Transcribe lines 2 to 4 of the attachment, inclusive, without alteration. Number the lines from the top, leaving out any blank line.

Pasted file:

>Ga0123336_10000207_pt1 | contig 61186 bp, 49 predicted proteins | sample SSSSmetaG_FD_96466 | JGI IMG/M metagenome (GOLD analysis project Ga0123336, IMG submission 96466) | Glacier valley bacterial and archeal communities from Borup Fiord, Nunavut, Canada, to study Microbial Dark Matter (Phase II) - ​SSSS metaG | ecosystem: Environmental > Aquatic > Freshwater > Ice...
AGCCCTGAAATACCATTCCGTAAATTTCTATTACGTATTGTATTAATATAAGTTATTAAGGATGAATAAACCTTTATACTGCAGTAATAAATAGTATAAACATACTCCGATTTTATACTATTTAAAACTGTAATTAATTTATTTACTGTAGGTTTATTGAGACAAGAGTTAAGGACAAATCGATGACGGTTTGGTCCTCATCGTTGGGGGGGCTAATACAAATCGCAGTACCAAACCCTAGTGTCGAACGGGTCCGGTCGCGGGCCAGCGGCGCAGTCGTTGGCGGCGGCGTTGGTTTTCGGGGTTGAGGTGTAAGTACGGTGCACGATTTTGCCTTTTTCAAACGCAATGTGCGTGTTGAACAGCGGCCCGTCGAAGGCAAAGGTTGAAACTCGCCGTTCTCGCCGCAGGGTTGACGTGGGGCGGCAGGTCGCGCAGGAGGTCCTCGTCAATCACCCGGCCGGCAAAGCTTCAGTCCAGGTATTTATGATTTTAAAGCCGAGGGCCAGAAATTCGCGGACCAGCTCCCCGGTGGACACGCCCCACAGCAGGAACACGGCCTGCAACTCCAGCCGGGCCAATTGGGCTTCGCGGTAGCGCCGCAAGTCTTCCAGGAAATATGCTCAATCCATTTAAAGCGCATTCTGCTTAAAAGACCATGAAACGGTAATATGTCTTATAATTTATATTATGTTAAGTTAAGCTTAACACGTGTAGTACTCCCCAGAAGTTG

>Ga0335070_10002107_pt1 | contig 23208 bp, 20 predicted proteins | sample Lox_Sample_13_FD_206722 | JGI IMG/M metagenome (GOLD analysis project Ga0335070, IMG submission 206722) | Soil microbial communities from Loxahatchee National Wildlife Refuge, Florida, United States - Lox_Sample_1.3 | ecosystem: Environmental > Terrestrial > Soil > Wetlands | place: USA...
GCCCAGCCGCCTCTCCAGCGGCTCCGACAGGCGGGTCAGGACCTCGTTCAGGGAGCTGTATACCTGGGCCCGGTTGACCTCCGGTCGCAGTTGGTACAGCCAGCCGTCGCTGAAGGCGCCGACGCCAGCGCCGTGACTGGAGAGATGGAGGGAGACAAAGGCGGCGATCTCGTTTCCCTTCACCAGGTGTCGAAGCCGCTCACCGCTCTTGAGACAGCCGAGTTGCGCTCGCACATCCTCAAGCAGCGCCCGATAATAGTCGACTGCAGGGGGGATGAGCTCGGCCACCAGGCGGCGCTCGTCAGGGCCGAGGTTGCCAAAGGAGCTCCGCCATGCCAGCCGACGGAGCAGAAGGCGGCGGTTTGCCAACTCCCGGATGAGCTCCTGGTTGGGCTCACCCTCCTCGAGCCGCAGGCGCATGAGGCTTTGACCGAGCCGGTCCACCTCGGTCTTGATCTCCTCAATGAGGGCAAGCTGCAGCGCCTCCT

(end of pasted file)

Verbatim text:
AGCCCTGAAATACCATTCCGTAAATTTCTATTACGTATTGTATTAATATAAGTTATTAAGGATGAATAAACCTTTATACTGCAGTAATAAATAGTATAAACATACTCCGATTTTATACTATTTAAAACTGTAATTAATTTATTTACTGTAGGTTTATTGAGACAAGAGTTAAGGACAAATCGATGACGGTTTGGTCCTCATCGTTGGGGGGGCTAATACAAATCGCAGTACCAAACCCTAGTGTCGAACGGGTCCGGTCGCGGGCCAGCGGCGCAGTCGTTGGCGGCGGCGTTGGTTTTCGGGGTTGAGGTGTAAGTACGGTGCACGATTTTGCCTTTTTCAAACGCAATGTGCGTGTTGAACAGCGGCCCGTCGAAGGCAAAGGTTGAAACTCGCCGTTCTCGCCGCAGGGTTGACGTGGGGCGGCAGGTCGCGCAGGAGGTCCTCGTCAATCACCCGGCCGGCAAAGCTTCAGTCCAGGTATTTATGATTTTAAAGCCGAGGGCCAGAAATTCGCGGACCAGCTCCCCGGTGGACACGCCCCACAGCAGGAACACGGCCTGCAACTCCAGCCGGGCCAATTGGGCTTCGCGGTAGCGCCGCAAGTCTTCCAGGAAATATGCTCAATCCATTTAAAGCGCATTCTGCTTAAAAGACCATGAAACGGTAATATGTCTTATAATTTATATTATGTTAAGTTAAGCTTAACACGTGTAGTACTCCCCAGAAGTTG

>Ga0335070_10002107_pt1 | contig 23208 bp, 20 predicted proteins | sample Lox_Sample_13_FD_206722 | JGI IMG/M metagenome (GOLD analysis project Ga0335070, IMG submission 206722) | Soil microbial communities from Loxahatchee National Wildlife Refuge, Florida, United States - Lox_Sample_1.3 | ecosystem: Environmental > Terrestrial > Soil > Wetlands | place: USA...
GCCCAGCCGCCTCTCCAGCGGCTCCGACAGGCGGGTCAGGACCTCGTTCAGGGAGCTGTATACCTGGGCCCGGTTGACCTCCGGTCGCAGTTGGTACAGCCAGCCGTCGCTGAAGGCGCCGACGCCAGCGCCGTGACTGGAGAGATGGAGGGAGACAAAGGCGGCGATCTCGTTTCCCTTCACCAGGTGTCGAAGCCGCTCACCGCTCTTGAGACAGCCGAGTTGCGCTCGCACATCCTCAAGCAGCGCCCGATAATAGTCGACTGCAGGGGGGATGAGCTCGGCCACCAGGCGGCGCTCGTCAGGGCCGAGGTTGCCAAAGGAGCTCCGCCATGCCAGCCGACGGAGCAGAAGGCGGCGGTTTGCCAACTCCCGGATGAGCTCCTGGTTGGGCTCACCCTCCTCGAGCCGCAGGCGCATGAGGCTTTGACCGAGCCGGTCCACCTCGGTCTTGATCTCCTCAATGAGGGCAAGCTGCAGCGCCTCCT